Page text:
What to know about John Eastman, the former CU Scholar indicted with Trump

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John Eastman
Susan Walsh/AP Photo
Chapman School of Law professor John Eastman testifies on Capitol Hill in Washington, March 16, 2017. An effort to disbar Eastman, who devised ways to keep former President Donald Trump in the White House after his defeat the 2020 election, will begin Tuesday, June 20, 2023, in Los Angeles. Eastman is expected to spend the day testifying before the State Bar of California in a proceeding that could result in him losing his license to practice law in the state.

Before his indictment for racketeering in Georgia, before being tagged as "co-conspirator 2" in the federal case against former president Donald Trump, John Eastman was a Visiting Professor of Conservative Thought at the University of Colorado Boulder.

Even now, even as he faces potential disbarment for his efforts on behalf of Trump, Eastman is representing Colorado’s Republican Party in a challenge to the state’s election laws.

Here’s what to know about one of the most prominent figures in the growing web of legal actions against the former president and his allies.

Eastman’s involvement with the Trump election effort started while he was a Visiting Scholar in Conservative Thought and Policy at CU-Boulder

Eastman held the position for the 2020-21 academic year, which is exactly as much information as the website for CU’s Bruce D. Benson Center for the Study of Western Civilization currently contains about his time there.

His tenure was marked by controversy well ahead of the election. In August, 2020, nearly 800 people affiliated with the university signed a letter calling on the center to denounce Eastman based on his leadership of a group that opposes same sex marriage and an op-ed he published questioning Kamala Harris' ability to serve as vice president because her parents are immigrants.

While Eastman had advised Trump on a variety of issues over his time in office, the New York Times reported that his first post-election meeting with Trump’s aides came while attending an academic conference in Philadelphia. He went on to write a key memo outlining a strategy for Vice President Mike Pence to certify Trump as the winner of the presidential election on January 6th.

The proposal hinged on having lawmakers in states that voted for Biden certify alternate slates of electors who would cast their votes for Trump. Eastman’s efforts to set up such a slate in Georgia are the basis of some of the charges he now faces there. He is also accused of filing a court document in a challenge to the Georgia election result that makes false claims about voter fraud.

Eastman also spoke at the rally that preceded the storming of the U.S. Capitol during the vote certification, leading CU officials to swiftly repudiate him.

Rudilph Giuliani, John Eastman
Law professor John Eastman stands at left as former New York Mayor Rudolph Giuliani speaks in Washington at a rally in support of President Donald Trump, called the "Save America Rally" on Jan. 6, 2021. (AP Photo/Jacquelyn Martin, File)

Eastman’s “continued advocacy of conspiracy theories is repugnant, and he will bear the shame for his role in undermining confidence in the rule of law,” wrote chancellor Phil DiStefano in a statement on January 7th.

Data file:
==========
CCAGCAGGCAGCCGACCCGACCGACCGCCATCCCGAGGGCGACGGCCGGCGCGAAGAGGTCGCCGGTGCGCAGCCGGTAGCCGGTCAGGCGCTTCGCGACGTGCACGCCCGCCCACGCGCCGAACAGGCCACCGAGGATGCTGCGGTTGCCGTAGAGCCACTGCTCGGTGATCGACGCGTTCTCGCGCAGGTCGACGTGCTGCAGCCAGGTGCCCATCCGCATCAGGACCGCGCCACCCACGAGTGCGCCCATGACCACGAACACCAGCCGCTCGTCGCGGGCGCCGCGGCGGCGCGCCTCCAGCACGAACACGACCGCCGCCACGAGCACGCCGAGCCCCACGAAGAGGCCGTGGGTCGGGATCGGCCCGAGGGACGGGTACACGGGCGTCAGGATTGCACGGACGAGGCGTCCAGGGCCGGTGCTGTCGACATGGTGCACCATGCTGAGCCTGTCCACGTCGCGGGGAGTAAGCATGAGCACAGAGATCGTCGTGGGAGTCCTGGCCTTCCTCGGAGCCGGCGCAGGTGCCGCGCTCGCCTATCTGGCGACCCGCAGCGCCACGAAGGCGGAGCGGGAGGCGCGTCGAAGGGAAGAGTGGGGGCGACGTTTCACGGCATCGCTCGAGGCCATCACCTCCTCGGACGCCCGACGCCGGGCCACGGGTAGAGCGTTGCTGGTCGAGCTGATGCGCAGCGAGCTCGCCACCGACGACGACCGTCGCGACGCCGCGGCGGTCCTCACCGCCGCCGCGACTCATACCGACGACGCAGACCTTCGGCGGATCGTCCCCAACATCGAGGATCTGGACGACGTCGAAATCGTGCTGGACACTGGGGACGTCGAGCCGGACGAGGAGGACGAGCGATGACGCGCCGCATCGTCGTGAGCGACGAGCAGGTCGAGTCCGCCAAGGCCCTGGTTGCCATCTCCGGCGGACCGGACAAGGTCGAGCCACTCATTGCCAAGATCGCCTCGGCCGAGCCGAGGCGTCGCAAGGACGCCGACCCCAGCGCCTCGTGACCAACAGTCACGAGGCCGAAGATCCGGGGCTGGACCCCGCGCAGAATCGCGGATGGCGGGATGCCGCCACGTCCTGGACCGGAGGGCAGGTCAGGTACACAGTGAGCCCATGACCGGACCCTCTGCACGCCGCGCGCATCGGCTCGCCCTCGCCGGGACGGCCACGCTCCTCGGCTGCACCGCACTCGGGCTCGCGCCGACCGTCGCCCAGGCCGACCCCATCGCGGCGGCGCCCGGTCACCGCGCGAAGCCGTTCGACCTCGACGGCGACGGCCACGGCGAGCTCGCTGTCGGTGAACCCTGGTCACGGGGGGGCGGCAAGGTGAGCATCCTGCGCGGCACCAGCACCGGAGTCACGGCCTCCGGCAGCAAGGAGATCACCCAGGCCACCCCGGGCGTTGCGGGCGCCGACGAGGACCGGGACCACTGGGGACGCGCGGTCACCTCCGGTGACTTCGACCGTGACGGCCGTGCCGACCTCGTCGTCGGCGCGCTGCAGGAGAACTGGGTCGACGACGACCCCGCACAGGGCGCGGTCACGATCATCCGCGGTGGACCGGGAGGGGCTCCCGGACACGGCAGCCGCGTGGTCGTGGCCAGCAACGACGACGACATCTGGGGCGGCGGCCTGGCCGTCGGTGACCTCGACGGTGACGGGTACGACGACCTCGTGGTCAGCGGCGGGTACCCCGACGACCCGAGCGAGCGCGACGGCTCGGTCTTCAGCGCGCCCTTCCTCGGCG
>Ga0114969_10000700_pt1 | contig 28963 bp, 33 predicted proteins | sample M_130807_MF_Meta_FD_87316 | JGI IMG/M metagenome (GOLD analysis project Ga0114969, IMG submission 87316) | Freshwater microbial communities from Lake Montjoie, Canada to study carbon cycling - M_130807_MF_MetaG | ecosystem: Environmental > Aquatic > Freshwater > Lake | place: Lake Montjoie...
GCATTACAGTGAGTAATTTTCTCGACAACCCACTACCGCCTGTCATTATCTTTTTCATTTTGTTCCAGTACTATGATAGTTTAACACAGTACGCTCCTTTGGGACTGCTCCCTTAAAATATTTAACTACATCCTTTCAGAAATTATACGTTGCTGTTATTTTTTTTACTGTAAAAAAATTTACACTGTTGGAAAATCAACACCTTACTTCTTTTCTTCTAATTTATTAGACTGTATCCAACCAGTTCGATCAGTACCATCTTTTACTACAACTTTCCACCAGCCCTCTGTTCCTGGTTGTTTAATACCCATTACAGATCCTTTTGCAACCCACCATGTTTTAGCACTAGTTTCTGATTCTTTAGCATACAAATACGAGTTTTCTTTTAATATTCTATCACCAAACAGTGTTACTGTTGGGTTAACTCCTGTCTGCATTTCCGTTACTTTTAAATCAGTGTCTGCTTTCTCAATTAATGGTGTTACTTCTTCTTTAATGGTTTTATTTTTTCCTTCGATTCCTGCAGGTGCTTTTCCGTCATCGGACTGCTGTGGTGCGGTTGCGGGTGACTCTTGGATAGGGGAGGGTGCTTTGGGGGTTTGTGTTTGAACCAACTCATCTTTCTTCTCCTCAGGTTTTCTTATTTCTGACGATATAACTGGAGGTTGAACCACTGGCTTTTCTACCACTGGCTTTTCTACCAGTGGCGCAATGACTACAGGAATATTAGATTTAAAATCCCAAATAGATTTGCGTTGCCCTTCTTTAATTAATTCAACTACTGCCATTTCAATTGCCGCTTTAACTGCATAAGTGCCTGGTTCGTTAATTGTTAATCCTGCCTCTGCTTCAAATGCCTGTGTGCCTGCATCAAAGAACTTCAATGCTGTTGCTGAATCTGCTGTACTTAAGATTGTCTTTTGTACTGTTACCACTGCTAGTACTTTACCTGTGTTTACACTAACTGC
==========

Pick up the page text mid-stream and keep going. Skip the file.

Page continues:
However, DiStefano concluded the First Amendment prevented the school from terminating Eastman’s contract. The constitution “protects even abhorrent or ignorant political speech and prevents public employers from taking adverse action,” he wrote.

CU did bar Eastman from speaking or conducting outreach on behalf of the Benson Center for the remaining months of his appointment. And his spring courses were canceled due to low enrollment, according to the university. 

Eastman filed preliminary paperwork last year to sue CU for breach of contract, but has yet to make good on it.

For their part, CU leaders don’t mince words about the Eastman’s time at the school. Robert Pasnau, former head of the Benson Center, called Eastman’s appointment “a disaster.”

“In fairness, nobody would've predicted that things would happen the way they did with John Eastman,” Pasnau told CPR’s Colorado Matters. “So there was obviously some tremendously bad luck that this happened (during) the one year he was at our university.”

Since leaving CU, Eastman came under investigation by the Jan. 6th committee and more recently has figured in state and federal criminal indictments against Trump.

Eastman is currently representing the Colorado GOP in its legal quest to close the state’s primaries

Eastman’s name recently re-emerged in Colorado politics as the lead attorney on a lawsuit by the Colorado Republican Party seeking to overturn Proposition 108, the voter-approved law that opened Colorado’s primaries to unaffiliated voters.

The suit argues Prop 108 infringes on the constitutional rights of Republicans, including “the right of political parties to choose their nominees for office without interference by those who are not members of the party and have chosen not to affiliate with the party.”

It is unclear whether Eastman will be able to argue the suit, however, if it moves forward. In addition to his other legal troubles, he is scheduled for a disbarment trial in California next week. Eastman is trying to postpone that trial until the conclusion of the Georgia case.

Editor's Note: This story has been updated to include more context about Eastman's time at CU.

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